The operation backed by a US-led coalition started on August 24. The stated goal of Operation Euphrates Shield, as the campaign is formally known, was to cleanse the area of Daesh and prevent Kurdish forces from advancing further west.
The incursion involved Turkish special forces and tanks, as well as some 5,000 Free Syrian Army fighters crossing into Syria and take the town of Jarablus under control.
Before the operation started, fierce clashes between the Syrian Army and the Kurdish People’s Protection Units (YPS) took place in Hasakah. The way Damascus is seeing situation in northern Syria is connected with the Hasakah events, Levent noted.
"The Syrian government sees that Syrian Kurdish forces are in a very close partnership with Washington. Some say that in order to maintain their presence in the region the Americans promised to help the Kurds with their autonomous state. Finally, Damascus agreed on a Turkish operation in Jarablus. This was a signal to the Kurds – if you’re not with us you will be attacked by Turkey, and the US won’t come to help," Levent said.
Moreover, Ankara tried to invade Syria under different pretexts since 2011 and even tried to involve its NATO allies. Now, it seems that Damascus finally agreed on a Turkish offensive in northern Syria, according to Levent.
"However, this is a very dangerous situation for Ankara. If Turkish forces and opposition groups further advance in Syria they will be dragged in a number of clashes. Thus, Ankara will need help, maybe from Russia or the Syrian government," she suggested.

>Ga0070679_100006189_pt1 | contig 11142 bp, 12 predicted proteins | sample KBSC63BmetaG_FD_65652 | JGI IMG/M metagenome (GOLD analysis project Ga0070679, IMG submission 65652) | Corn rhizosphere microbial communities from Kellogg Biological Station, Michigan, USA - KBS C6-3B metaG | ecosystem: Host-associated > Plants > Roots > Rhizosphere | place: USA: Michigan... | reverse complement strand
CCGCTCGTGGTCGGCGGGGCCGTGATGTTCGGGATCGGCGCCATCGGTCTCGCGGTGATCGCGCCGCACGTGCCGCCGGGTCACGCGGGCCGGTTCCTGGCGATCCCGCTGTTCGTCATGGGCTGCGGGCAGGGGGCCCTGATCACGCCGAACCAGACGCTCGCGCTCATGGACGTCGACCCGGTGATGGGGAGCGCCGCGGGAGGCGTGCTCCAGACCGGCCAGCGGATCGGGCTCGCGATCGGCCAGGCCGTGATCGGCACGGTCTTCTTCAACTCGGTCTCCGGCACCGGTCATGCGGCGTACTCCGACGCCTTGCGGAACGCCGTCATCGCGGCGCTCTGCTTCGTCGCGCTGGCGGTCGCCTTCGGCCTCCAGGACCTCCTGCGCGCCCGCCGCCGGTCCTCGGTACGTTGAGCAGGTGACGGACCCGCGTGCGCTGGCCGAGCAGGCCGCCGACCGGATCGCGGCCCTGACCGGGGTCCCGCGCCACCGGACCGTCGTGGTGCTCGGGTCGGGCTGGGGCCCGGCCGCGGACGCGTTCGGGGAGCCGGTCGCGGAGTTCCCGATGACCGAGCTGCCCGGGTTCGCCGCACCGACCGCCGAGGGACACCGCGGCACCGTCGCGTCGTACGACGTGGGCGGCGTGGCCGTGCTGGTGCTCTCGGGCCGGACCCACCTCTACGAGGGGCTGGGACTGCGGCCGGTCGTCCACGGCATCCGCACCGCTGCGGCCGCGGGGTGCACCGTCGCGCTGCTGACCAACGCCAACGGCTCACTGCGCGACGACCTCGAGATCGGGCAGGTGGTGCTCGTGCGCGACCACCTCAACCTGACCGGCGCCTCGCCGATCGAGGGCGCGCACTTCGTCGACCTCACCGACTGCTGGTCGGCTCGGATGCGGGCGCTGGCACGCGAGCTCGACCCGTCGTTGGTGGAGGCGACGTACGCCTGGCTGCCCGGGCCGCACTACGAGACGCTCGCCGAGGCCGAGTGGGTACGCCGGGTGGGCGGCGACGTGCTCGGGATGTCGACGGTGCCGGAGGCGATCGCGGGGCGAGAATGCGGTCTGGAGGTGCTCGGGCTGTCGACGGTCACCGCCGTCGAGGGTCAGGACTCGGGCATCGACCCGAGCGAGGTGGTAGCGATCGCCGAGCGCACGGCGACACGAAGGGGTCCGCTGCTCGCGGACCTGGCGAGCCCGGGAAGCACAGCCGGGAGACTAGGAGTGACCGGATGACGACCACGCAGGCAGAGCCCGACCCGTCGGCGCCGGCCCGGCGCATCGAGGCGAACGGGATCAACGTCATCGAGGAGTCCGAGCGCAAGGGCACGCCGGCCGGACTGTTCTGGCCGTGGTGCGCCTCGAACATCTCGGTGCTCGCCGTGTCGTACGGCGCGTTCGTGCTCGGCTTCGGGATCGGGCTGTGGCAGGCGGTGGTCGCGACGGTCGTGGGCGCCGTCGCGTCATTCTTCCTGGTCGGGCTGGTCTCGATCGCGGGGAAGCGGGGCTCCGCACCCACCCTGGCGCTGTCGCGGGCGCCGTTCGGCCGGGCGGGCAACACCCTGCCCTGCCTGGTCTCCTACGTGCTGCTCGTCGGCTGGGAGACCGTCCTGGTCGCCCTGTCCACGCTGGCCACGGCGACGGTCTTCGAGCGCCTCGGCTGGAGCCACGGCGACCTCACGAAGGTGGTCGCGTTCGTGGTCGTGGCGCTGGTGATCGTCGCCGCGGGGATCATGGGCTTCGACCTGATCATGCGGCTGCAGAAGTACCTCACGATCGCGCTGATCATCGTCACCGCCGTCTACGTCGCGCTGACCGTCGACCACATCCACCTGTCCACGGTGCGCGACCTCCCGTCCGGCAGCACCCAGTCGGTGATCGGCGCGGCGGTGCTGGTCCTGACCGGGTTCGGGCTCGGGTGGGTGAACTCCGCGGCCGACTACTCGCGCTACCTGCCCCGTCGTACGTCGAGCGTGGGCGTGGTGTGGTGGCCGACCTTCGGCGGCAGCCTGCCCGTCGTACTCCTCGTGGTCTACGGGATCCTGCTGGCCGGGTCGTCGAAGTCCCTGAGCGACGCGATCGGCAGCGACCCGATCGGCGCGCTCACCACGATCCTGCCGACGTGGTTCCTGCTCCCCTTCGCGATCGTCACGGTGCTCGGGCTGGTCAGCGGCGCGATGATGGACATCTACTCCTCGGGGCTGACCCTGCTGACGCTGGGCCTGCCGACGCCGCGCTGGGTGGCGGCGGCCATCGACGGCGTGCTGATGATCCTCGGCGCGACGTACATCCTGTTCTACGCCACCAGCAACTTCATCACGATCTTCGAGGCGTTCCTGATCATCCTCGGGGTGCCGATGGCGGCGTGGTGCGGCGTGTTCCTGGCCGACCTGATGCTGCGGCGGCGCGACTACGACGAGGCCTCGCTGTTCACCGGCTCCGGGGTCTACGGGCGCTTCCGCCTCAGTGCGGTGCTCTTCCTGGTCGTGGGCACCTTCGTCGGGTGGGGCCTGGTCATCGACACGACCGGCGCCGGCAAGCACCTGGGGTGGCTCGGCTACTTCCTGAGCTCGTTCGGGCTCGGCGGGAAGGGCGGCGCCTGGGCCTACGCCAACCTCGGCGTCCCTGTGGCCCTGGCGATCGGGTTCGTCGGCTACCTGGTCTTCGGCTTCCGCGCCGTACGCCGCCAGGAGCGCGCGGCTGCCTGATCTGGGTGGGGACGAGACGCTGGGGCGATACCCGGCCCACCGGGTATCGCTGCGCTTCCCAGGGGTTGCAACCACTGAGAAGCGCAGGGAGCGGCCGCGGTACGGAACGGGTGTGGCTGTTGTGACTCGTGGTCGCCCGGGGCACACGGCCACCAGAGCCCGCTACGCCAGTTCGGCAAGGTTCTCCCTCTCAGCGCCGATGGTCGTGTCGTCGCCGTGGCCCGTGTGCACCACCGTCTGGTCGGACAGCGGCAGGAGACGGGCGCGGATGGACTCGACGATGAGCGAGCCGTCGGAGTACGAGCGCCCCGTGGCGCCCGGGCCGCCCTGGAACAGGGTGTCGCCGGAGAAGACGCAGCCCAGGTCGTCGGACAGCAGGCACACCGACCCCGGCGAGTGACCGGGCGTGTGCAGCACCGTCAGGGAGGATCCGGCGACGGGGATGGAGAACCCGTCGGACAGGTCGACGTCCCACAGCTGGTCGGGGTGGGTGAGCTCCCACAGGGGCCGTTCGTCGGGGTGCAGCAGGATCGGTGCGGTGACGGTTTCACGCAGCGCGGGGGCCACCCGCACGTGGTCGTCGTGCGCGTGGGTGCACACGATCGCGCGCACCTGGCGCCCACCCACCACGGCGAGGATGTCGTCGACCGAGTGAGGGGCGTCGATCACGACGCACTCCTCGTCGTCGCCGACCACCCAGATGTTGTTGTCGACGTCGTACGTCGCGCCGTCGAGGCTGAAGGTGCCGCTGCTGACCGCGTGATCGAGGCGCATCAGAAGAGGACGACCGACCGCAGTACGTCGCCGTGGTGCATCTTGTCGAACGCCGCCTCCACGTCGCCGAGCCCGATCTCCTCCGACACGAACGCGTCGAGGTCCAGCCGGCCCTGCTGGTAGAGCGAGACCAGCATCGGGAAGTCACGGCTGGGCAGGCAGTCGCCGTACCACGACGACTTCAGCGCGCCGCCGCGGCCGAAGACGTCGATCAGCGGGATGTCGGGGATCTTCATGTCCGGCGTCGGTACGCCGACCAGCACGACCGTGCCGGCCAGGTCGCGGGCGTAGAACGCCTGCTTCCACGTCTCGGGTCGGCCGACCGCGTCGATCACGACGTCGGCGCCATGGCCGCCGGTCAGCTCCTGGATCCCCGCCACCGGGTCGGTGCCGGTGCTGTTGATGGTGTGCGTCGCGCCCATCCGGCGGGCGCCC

Levent also commented on media reports that Ankara and Damascus are engaged in talks to restore relations.
"Such talks previously took place in Algeria and Jordan. However, the Syrian government doesn’t see the negotiations as a way to restore ties. Over the past five years, Ankara and Damascus have had so many differences and mutual resentments so it would be impossible to return to normal ties in the short-run," she said.
Commenting on the Turkish operation Jarablus, the journalist suggested that one of the goals of the operation is providing support for militants groups entrapped by the Syrian Army in Aleppo.
According to her, in fact armed groups backed by Turkey in Syria are not part of the so-called Free Syrian Army (FSA).
"Those groups comprise jihadists or those supporting jihadists. Their combat capabilities are in question. If Turkish forces rely on those groups and advance in Syria they could be left face-to-face with Daesh militants," the journalist said.
"Another danger for Turkey is that Ankara-backed militant groups may be engaged in clashes with Syrian forces, for example, in Aleppo. Thus, if Turkey wants to stay in Syria Turkish forces will not be able to avoid confrontation with the Syrian Army," she concluded.